Investors are returning from the long holiday weekend in an upbeat mood, with some attributing that optimism over an imminent changing of the guard at 1600 Pennsylvania Avenue. And we’ve got earnings and comments from Biden’s top Treasury pick, Janet Yellen, ahead.
The S&P 500
is up about 0.3% for the year after last week’s pullback. That pales in comparison to some assets, with bitcoin
up another 27% this year, after a 300% return in 2020. And electric-car maker Tesla
has gained 17% so far in 2021, after around a 700% gain last year.
On that note, we move onto our call of the day, which is all about bubbles. It comes from a survey just published by Deutsche Bank, who asked, among other questions, where investors are seeing the froth right now.
Some 89% of respondents believe markets are facing bubbles, and two stand out — U.S. technology stocks and bitcoin. The latter is getting close to “extreme bubble” territory.
“When asked specifically about the 12-month fate of bitcoin and Tesla — a stock emblematic of a potential tech bubble — a majority of readers think that they are more likely to halve than double from these levels with Tesla more vulnerable according to readers,” said strategist Jim Reid and research analysts Karthik Nagalingam and Henry Allen. Tesla will report fourth-quarter earnings on Jan. 27.
More bubble thoughts on bitcoin — the cryptocurrency has reportedly topped the “most crowded position” in Bank of America’s monthly fund manager survey, knocking tech stocks off the highest perch.
When it comes to bitcoin though, enthusiastic investors don’t seem to scare so easily:
Another question asked in the Deutsche Bank survey was whether one potential bubble popper — the Federal Reserve tapering its asset purchasing program — was likely.
“71% of respondents do not believe that the Fed will taper before year-end, which is in line with what Fed governors had been saying forcefully by the end of last week, but a quarter of readers may think that economic growth/markets could force their hand,” said Reid and the team.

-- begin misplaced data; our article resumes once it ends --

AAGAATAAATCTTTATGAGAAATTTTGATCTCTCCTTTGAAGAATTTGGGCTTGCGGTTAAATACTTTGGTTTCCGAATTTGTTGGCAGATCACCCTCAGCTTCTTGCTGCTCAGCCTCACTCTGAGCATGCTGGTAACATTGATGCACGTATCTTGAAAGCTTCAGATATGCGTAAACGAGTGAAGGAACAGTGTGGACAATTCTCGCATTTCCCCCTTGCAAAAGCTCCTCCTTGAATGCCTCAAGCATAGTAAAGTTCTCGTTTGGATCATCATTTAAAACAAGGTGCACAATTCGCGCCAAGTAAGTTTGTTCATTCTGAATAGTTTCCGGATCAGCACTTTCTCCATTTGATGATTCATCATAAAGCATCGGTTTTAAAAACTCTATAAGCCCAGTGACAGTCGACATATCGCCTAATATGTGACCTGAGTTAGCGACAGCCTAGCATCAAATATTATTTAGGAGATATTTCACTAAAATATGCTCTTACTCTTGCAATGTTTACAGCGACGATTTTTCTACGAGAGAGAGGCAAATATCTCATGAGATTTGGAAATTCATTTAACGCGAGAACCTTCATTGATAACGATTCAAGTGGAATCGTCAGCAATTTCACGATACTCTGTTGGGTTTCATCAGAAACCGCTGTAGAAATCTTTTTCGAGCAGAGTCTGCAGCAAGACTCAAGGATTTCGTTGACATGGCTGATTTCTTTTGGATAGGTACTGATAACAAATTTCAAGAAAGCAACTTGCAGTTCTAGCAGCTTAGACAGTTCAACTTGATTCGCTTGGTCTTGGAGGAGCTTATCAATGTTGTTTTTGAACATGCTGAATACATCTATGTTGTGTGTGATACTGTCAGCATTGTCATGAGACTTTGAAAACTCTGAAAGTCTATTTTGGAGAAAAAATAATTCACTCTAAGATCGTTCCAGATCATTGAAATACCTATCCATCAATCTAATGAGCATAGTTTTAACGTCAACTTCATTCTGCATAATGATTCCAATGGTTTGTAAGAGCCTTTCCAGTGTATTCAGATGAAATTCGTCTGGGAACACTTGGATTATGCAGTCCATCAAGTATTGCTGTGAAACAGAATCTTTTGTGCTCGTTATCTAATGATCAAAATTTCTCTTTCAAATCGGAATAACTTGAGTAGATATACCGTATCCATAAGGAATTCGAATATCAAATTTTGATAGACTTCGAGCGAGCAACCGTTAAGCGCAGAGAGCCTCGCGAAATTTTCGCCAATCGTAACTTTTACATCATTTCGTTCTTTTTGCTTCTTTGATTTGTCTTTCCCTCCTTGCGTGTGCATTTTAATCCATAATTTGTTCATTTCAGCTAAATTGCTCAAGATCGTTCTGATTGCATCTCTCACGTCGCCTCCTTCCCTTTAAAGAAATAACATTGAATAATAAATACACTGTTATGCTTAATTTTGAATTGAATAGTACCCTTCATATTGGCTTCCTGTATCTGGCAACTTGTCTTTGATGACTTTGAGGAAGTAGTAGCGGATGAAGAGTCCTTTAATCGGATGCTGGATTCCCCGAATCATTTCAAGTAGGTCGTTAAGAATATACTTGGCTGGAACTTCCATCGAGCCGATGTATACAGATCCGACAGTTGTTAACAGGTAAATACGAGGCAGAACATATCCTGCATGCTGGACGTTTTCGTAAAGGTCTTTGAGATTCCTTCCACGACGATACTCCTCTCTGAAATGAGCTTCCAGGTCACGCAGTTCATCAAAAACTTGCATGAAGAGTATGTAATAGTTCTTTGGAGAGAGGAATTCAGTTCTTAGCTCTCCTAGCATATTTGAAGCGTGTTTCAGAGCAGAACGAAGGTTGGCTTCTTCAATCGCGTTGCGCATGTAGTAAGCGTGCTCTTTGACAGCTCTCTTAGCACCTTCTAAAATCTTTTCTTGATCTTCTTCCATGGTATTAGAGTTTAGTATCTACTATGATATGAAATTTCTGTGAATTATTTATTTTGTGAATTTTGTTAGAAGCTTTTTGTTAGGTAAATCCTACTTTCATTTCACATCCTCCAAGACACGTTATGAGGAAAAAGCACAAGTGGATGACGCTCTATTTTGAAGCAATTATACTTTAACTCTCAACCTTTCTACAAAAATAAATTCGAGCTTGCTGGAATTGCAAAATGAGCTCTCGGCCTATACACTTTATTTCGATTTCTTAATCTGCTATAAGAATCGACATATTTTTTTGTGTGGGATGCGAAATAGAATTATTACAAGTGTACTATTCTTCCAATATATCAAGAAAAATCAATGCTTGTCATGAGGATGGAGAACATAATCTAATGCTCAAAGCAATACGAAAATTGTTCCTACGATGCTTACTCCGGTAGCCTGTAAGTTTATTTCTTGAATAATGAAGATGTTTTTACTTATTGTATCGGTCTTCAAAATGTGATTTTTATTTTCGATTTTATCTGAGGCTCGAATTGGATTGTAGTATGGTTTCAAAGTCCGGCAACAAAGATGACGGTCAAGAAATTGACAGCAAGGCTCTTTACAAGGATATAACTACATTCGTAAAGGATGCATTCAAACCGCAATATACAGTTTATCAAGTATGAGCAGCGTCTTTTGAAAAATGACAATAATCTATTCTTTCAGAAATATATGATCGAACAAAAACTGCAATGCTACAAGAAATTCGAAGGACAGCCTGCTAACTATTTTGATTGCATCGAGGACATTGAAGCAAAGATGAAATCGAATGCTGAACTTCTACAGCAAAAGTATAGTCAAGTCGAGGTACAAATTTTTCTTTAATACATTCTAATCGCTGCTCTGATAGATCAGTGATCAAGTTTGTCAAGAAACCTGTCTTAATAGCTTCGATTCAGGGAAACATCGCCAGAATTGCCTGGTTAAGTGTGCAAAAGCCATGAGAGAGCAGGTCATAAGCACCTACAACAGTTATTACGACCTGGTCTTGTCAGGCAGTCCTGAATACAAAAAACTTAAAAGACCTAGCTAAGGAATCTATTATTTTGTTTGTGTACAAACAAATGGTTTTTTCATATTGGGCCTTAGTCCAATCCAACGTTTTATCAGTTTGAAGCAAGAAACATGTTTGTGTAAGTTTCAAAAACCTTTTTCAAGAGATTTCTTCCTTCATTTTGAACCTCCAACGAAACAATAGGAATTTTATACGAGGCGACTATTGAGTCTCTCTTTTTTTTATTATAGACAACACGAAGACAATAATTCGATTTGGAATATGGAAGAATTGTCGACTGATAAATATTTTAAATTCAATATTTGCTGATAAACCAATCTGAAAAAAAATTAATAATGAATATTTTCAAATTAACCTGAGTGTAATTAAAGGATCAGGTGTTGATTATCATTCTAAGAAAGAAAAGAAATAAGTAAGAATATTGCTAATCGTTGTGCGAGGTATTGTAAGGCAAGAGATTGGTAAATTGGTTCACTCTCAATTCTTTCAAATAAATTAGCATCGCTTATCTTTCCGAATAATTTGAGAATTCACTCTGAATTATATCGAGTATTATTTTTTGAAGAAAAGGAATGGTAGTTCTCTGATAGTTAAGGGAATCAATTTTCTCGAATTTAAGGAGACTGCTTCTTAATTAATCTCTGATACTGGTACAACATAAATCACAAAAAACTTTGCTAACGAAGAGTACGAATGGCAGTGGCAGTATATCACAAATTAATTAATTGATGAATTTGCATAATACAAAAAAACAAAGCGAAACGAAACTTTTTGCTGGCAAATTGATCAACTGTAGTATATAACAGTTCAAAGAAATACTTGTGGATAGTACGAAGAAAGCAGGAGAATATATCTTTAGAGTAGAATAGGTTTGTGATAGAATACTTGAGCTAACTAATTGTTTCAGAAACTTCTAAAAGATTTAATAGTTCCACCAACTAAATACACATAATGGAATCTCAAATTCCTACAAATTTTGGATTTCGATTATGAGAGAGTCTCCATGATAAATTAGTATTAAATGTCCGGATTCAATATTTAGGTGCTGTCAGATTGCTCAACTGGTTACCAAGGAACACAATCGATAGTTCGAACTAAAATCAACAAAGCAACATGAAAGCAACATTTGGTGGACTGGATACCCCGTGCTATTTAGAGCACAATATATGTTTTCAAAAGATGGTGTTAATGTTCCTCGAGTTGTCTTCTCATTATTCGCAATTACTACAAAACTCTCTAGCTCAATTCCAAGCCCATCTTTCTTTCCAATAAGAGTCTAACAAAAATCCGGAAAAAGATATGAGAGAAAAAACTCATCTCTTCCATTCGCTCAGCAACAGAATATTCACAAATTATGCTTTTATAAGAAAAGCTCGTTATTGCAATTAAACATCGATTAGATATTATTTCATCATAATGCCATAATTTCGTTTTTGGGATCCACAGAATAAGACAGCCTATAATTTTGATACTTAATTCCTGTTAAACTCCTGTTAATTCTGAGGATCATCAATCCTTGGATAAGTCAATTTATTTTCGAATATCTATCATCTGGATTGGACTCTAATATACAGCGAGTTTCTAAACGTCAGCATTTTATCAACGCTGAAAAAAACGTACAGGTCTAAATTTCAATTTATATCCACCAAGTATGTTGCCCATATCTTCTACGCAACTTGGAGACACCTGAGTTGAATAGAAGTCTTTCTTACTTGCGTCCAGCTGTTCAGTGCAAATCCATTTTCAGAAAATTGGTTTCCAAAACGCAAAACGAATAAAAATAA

“Just 25 doses have been given in one lowest income country — not 25 million, not 25,000 — just 25. I need to be blunt: The world is on the brink of a catastrophic moral failure.” That was the World Health Organization’s director-general Tedros Adhanom Ghebreyesus, who had harsh words about global vaccine inequalities on Monday.
On the earnings front, Bank of America
reported a profit that beat forecasts, but disappointed on the revenue side, with results from another big financial name, Goldman Sachs
still to come. Streaming giant Netflix
is due after the close. See earnings preview.
In a prepared statement ahead of her confirmation hearings, Treasury nominee Yellen says U.S. policy needs to “act big” to help Americans struggling amid the COVID-19 pandemic. She is also expected to say the U.S. doesn’t want a weaker dollar.
The incoming Biden administration says coronavirus travel restrictions are sticking for incoming Europe and Brazil travelers, after President Donald Trump just lifted the ban. That is as COVID-19 deaths rise in 2/3 of U.S. states.
California’s state epidemiologist has advised halting the rollout of more than 300,000 doses of biotech Moderna’s
vaccine, after possible allergic reactions by some recipients.
Also from that Deutsche Bank survey, were a few questions about COVID-19 vaccines and lockdowns. It seems later this year is when life is expected to return to “normal.”
And when it comes to vaccines, more seem willing than last month:
Like in that Tom Hanks movie? A California man made an airport his home for three months.
And Redditors gushed about everything they love and miss about airports right now.
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